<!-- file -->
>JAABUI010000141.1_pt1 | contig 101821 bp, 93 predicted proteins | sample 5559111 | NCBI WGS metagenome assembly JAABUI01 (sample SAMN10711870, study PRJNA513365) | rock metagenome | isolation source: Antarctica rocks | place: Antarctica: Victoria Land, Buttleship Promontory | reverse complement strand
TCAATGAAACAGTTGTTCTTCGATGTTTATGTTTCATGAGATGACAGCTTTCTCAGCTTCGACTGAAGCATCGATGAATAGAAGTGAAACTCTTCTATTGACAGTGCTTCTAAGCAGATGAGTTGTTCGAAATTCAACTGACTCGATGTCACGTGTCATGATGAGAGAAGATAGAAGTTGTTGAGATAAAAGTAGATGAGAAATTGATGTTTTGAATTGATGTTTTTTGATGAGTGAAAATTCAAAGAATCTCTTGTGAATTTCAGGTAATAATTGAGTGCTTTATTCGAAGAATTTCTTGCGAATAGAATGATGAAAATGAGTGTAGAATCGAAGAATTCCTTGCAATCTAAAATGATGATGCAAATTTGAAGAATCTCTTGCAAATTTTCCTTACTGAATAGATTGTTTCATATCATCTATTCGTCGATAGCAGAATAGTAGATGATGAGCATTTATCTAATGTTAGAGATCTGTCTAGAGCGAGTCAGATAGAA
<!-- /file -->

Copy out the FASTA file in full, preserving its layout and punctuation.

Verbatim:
>JAABUI010000141.1_pt1 | contig 101821 bp, 93 predicted proteins | sample 5559111 | NCBI WGS metagenome assembly JAABUI01 (sample SAMN10711870, study PRJNA513365) | rock metagenome | isolation source: Antarctica rocks | place: Antarctica: Victoria Land, Buttleship Promontory | reverse complement strand
TCAATGAAACAGTTGTTCTTCGATGTTTATGTTTCATGAGATGACAGCTTTCTCAGCTTCGACTGAAGCATCGATGAATAGAAGTGAAACTCTTCTATTGACAGTGCTTCTAAGCAGATGAGTTGTTCGAAATTCAACTGACTCGATGTCACGTGTCATGATGAGAGAAGATAGAAGTTGTTGAGATAAAAGTAGATGAGAAATTGATGTTTTGAATTGATGTTTTTTGATGAGTGAAAATTCAAAGAATCTCTTGTGAATTTCAGGTAATAATTGAGTGCTTTATTCGAAGAATTTCTTGCGAATAGAATGATGAAAATGAGTGTAGAATCGAAGAATTCCTTGCAATCTAAAATGATGATGCAAATTTGAAGAATCTCTTGCAAATTTTCCTTACTGAATAGATTGTTTCATATCATCTATTCGTCGATAGCAGAATAGTAGATGATGAGCATTTATCTAATGTTAGAGATCTGTCTAGAGCGAGTCAGATAGAA